O’Donnell’s Cartoon Laws of Motion by Mark O’DonnellPosted: January 9, 2013 Filed under: Fave raves | Tags: animation, geekery 1 Comment
If you’ve known me any length of time, you know that I am a knowledgeable and devoted follower of almost all animation: a/k/a a cartoon geek. You know that even if you haven’t met me, but have spent a little time wandering around on this blog.
I enjoy cartoons. Flat-out funny, brilliant, erudite, or crude, I dig almost all of them. I say “almost” because some of them make my skin crawl and set my teeth on edge: “Calliou” and “Rugrats” come to mind. I lean toward “classic” animation, but also admire the skill involved with computer-generated cartoons. And when the two are melded together, the results can be amazing: “The Iron Giant” is a brilliant example.
Yes, I’ve often told people that I can’t tell them the first thing about trigonometry or applied chemistry but I can go on for hours about “Looney Tunes.” The following article was written by a very funny man named Mark O’Donnell, and published in the very back page of the June 1980 edition of Esquire magazine. I photocopied that page at the library and kept it for many years, until it eventually got lost in a move. Fortunately, other cartoon geeks have posted it in several places here on the Intertubes and have riffed on it to add their own laws. Enjoy.
O”Donnell’s Cartoon Laws Of Motion
1. Any body suspended in space will remain in space until made aware of its situation.
Daffy Duck steps off a cliff, expecting further pastureland. He loiters in midair, soliloquizing flippantly, until he chances to look down. At this point, the familiar principle of “32-feet-per-second-per-second” takes over.
2. Any body in motion will tend to remain in motion until solid matter intervenes suddenly.
Whether shot from a cannon or in hot pursuit on foot, cartoon characters are so absolute in their momentum that only a telephone pole or an outsize boulder retards their forward motion absolutely. Sir Isaac Newton called this sudden termination of motion the “stooge’s surcease.”
3. Any body passing through solid matter will leave a perforation conforming to its perimeter.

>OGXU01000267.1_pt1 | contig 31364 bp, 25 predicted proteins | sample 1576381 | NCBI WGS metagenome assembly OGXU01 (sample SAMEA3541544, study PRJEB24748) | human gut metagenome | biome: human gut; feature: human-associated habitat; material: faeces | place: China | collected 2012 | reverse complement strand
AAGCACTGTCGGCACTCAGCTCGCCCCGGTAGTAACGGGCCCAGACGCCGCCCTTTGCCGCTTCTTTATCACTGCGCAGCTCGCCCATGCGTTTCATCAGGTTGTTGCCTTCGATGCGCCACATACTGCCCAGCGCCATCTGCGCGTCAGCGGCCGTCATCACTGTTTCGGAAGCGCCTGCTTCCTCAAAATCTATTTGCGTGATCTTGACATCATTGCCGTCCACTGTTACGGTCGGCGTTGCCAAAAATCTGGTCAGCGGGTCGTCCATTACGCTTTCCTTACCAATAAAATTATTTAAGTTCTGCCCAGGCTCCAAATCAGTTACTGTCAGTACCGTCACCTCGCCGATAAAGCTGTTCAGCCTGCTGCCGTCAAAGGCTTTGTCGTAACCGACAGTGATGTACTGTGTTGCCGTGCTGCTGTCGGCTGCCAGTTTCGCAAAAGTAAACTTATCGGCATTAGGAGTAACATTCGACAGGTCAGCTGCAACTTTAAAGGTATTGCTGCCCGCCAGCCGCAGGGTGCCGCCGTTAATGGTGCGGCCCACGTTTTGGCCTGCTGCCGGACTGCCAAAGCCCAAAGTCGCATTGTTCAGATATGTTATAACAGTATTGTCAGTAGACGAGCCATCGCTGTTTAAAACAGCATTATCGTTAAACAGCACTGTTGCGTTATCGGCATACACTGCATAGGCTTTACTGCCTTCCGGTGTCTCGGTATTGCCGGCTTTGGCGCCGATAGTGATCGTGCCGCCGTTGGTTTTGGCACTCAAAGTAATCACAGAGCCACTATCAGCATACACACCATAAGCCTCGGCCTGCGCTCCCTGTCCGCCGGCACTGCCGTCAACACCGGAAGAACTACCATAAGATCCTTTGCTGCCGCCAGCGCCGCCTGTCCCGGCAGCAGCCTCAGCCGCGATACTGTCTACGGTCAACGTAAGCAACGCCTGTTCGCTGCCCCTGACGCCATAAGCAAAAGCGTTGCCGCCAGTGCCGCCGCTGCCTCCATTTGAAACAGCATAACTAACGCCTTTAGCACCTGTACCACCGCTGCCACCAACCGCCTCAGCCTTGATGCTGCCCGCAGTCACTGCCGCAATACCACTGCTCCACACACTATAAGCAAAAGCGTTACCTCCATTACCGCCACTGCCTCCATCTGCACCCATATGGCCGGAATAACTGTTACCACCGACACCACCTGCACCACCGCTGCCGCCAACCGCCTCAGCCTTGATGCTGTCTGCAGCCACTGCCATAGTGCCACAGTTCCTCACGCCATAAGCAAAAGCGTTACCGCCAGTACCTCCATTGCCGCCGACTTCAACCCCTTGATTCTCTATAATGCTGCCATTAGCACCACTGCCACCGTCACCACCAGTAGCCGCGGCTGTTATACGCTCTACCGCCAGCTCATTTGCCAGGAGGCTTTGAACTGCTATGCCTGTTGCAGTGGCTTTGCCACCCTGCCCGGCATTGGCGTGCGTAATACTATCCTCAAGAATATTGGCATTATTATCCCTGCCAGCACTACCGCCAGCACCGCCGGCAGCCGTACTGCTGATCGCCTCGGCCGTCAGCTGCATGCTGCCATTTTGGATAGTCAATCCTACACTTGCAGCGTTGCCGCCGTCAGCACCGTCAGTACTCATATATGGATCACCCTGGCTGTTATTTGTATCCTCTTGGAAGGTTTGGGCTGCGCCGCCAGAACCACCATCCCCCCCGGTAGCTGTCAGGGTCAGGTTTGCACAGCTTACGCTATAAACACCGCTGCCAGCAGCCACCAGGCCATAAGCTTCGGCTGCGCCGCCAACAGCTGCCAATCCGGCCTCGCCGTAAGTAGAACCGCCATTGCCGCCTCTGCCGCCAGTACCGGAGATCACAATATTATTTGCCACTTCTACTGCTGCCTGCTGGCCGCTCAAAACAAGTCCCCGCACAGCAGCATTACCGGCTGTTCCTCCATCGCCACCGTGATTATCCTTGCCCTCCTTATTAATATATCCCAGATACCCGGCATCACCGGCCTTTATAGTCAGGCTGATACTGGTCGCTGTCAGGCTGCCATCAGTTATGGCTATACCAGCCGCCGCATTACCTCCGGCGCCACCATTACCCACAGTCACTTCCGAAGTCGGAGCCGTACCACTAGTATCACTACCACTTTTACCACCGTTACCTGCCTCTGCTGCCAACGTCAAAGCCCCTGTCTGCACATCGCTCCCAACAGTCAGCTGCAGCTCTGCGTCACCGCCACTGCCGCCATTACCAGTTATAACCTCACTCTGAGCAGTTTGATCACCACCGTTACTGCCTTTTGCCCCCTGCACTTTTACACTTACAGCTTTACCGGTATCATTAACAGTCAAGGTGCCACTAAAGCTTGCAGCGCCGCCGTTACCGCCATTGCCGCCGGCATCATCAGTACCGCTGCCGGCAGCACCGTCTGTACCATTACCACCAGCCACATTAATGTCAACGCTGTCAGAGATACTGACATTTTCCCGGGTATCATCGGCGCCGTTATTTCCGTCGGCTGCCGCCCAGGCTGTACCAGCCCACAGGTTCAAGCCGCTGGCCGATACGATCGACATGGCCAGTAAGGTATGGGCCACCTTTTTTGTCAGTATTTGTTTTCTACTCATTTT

Also called the “silhouette of passage,” this phenomenon is the specialty of victims of directed-pressure explosions and of reckless cowards who are so eager to escape that they exit directly through the wall of a house, leaving a cookie-cutout-perfect hole. The threat of skunks, or matrimony, often catalyzes this reaction.
4. The time required for an object to fall twenty stories is greater than or equal to the time it takes for whoever knocked it off the ledge to spiral down twenty flights to attempt to capture it unbroken.
Such an object is inevitably priceless; the attempt to capture it inevitably unsuccessful.
5. All principles of gravity are negated by fear.
Psychic forces are sufficient in most bodies for a shock to propel them directly away from the earth’s surface. A spooky noise or an adversary’s signature sound will induce motion upward, usually to the cradle of a chandelier, a treetop, or the crest of a flagpole. The feet of a character that is running or the wheels of a speeding auto need never touch the ground, especially when in flight.
6. As speed increases, objects can be in several places at once.
This is particularly true of tooth-and-claw fights, in which a character’s head may be glimpsed emerging from the cloud of altercation at several places simultaneously. This effect is common as well among bodies that are spinning or being throttled. A “wacky” character has the option of self-replication only at manic high speeds, and may ricochet off walls to achieve the velocity required.
7. Certain bodies can pass through solid walls painted to resemble tunnel entrances; others cannot.
This trompe l’oeil inconsistency has baffled generations, but at least it is known that whoever paints an entrance on a wall’s surface to trick an opponent will be unable to pursue him into this theoretical space. The painter is flattened against the wall when he attempts to follow into the painting. This is ultimately a problem of art, not of science.
8. Any violent rearrangement of feline matter is impermanent.
Cartoon cats possess even more deaths than the traditional nine lives might comfortably afford. They can be decimated, spliced, splayed, accordion-pleated, spindled, or disassembled, but they cannot be destroyed. After a few moments of blinking self-pity they reinflate, elongate, snap back, or solidify.
9. Everything falls faster than an anvil.
Examples too numerous to mention from the Road Runner cartoons.
10. For every vengeance, there is an equal and opposite re-vengeance.
This is the one law of animated cartoon motion that also applies to the physical world at large. For that reason, we need the relief of watching it happen to a duck instead.
#3- When my son was about 5, I wanted to paint a perfect silhouette of him, arms flaying in the air and running, on the door to his bedroom. I was talked out of it because it was too vague. In hindsight, I wish I had.